Although this is intended be a local blog and is not meant to be overtly political, I can no longer ignore the sweeping changes to environmental legislation that are about to be enacted by Canada’s federal government.
On April 26, 2012, the Harper government tabled its budget implementation bill, Bill C-38. But this bill is not just about the budget.
Green Party leader Elizabeth May has called the bill the “single biggest assault on environmental law” (How the Conservatives stole environmental protection in broad daylight).
Among other things, the bill would significantly alter the Canadian Environmental Assessment Act, changing the criteria for what projects need to be assessed, how and by who, and it would repeal the Kyoto Protocol Implementation Act.
While I’d like to believe the government’s claims that changes to the environmental review process are intended to remove duplication and make it more efficient, in light of the Harper government’s other actions — such as labelling environmental groups opposing oilsands development as “adversaries” while referring to industry associations as “allies”, not to mention recent cuts to Environment Canada’s budget — I am a little worried.
No. I am very worried.
On the day the bill was tabled, Elizabeth May wrote, “putting all this in the Budget Implementation (Bill C-38) means that none of the environmental laws being changed will ever go to the Environment committee or hear from environmental experts. Nine environmental laws are changed. (I can’t think of any environmental law that isn’t touched.)” (Elizabeth May Comments on Bill C-38 Budget Implementation)
However, the Conservatives have refused demands from the opposition to split the bill into parts to allow for more thorough debate.
And since the Conservatives hold a majority in the House of Commons and the Senate, it is pretty certain this bill will be passed.
So I called my MP
When things like this happen, I receive emails from groups like the Sierra Club imploring me to contact my Member of Parliament (MP). So last week, that’s what I did.
My MP is Irwin Cotler. Given that he is a Liberal and a fierce defender of social justice and environmental issues, I knew he would be on my side. He is.
Speaking about Bill C-38 in Parliament on May 3, he stated that many of the proposals it contains “have particularly deleterious consequences for the environment” and that the bill would “overhaul, weaken and undermine the Canadian Environmental Assessment Act and environmental protection as a whole”. (See full speech: A sad chapter in Canadian parliamentary history)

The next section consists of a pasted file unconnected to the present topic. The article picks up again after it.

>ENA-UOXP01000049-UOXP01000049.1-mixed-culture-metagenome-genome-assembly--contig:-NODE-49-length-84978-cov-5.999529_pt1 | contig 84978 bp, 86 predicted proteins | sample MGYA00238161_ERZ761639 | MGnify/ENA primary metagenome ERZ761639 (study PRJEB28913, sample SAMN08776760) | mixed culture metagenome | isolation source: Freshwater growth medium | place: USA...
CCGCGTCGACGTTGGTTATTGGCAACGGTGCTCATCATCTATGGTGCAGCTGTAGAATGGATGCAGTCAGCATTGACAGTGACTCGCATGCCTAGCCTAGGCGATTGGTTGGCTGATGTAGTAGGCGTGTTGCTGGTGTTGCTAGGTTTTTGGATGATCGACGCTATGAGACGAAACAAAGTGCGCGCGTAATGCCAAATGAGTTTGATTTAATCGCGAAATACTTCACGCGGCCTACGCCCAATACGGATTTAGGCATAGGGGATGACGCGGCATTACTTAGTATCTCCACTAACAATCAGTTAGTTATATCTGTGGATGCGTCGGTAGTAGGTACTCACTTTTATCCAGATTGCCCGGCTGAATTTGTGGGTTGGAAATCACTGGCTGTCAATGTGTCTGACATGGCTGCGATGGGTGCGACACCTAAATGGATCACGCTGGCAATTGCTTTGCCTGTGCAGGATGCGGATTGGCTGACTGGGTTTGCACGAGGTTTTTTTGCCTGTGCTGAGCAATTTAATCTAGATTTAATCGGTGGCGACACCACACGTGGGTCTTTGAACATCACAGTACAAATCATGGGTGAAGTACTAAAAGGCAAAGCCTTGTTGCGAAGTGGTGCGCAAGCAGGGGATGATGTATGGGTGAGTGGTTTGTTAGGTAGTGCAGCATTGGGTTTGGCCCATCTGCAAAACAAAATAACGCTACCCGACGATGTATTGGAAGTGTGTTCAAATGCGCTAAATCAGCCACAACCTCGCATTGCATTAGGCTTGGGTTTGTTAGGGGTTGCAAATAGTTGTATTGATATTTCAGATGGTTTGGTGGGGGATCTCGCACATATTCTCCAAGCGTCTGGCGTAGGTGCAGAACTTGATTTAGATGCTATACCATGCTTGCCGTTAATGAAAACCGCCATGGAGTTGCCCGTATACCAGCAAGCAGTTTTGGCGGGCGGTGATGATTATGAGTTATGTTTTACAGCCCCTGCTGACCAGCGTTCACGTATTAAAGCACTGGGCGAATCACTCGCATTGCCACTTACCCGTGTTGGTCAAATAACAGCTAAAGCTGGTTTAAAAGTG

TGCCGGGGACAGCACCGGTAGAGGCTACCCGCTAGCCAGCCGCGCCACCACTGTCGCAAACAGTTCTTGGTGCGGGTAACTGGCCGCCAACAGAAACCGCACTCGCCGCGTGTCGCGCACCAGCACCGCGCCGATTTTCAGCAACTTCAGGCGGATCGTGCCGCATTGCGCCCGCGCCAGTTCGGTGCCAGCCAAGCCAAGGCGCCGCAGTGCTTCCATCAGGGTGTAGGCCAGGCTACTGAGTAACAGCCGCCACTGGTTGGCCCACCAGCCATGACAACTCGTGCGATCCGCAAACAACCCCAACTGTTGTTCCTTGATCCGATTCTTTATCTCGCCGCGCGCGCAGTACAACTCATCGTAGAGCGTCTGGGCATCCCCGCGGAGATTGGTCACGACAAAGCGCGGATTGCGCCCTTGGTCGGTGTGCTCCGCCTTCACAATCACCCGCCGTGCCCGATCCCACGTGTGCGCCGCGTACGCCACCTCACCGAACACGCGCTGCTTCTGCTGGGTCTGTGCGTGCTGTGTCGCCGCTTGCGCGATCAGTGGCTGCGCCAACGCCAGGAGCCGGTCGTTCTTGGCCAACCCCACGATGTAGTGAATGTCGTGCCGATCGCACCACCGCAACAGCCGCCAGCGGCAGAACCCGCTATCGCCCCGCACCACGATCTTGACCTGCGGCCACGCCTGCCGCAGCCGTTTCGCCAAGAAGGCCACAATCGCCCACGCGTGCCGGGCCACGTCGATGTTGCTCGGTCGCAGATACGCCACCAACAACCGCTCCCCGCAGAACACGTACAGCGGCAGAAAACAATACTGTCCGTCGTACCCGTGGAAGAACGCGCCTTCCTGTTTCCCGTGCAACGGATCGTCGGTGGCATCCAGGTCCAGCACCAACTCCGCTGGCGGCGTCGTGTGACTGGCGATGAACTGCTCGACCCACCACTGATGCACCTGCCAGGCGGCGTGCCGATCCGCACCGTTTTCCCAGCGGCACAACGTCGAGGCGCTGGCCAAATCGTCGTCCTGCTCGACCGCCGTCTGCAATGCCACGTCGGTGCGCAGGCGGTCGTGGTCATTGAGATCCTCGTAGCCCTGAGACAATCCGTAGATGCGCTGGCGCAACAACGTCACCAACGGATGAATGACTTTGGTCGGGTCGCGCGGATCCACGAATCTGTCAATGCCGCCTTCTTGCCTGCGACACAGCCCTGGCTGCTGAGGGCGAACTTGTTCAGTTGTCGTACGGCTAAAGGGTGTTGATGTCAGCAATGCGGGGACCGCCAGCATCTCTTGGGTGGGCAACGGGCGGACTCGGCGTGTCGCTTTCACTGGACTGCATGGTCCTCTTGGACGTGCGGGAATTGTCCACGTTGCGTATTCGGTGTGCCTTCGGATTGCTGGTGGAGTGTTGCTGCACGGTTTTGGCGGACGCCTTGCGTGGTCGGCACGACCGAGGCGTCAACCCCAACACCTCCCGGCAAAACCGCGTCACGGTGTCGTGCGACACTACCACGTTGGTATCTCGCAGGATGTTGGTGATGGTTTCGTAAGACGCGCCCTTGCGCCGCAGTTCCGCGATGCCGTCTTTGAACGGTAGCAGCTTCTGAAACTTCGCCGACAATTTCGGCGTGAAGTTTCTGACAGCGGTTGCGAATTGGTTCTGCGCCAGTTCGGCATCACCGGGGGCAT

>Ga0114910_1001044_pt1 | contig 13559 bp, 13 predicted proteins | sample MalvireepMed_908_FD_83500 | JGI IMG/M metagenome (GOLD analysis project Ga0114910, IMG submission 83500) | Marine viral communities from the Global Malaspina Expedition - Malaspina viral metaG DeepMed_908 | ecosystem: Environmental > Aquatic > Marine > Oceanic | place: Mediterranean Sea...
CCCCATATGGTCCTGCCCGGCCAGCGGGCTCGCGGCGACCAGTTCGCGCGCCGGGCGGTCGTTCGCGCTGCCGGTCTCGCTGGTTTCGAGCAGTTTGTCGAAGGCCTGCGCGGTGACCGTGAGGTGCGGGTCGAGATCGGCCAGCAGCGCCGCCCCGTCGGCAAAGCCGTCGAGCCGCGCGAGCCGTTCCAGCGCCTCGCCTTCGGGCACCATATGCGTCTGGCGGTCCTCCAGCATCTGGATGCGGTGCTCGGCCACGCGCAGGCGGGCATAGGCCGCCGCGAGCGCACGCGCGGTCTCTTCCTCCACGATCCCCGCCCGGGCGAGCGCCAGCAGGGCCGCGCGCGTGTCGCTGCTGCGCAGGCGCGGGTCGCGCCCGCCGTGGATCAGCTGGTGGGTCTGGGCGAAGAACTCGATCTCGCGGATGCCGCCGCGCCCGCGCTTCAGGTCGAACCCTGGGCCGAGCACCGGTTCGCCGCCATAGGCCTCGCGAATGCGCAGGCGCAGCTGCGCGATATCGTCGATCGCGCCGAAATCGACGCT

So the second question I asked in my email to Mr. Cotler was this: “What can citizens do to voice their opinion? For example, I have repeatedly been told to call my MP (on this and other matters), but if you already agree with me, how will this help?”
In a fairly detailed reply, one of Mr. Cotler’s assistants acknowledged that while telling your MP or Senator how you feel about a piece of legislation is important, in a majority Parliament, this may only go so far.
“What is more important is citizen advocacy and engagement — talking to your friends and neighbours — about this bill, its consequences and the manner in which it is being rushed through Parliament,” he wrote. “With a critical mass of advocacy the government might be persuaded to moderate its view, and if not, they must be held to account at the ballot box.”
He also encouraged me to submit a petition, which my MP could present. “This process allows the issue to be raised — reminding the Government that there is opposition on the issue — and requiring a response from them within 45 sitting days,” he explained.
While I admit I probably won’t be organizing a petition, citizen advocacy and engagement is precisely what I’m trying to do with this blog.
Environment laws getting facelift to accelerate projects: Joe Oliver, The Montreal Gazette, May 8, 2012
Feds set Canada back 50 years on environment regulations: critics, The Hill Times online, May 1, 2012,
Opposition MPs demand separate environment bill, CBC, April 27, 2012
Budget bill puts environmental laws on chopping block, EcoJustice, April 26,
Ottawa to unveil sweeping changes to environmental oversight, Globe and Mail, April 17, 2012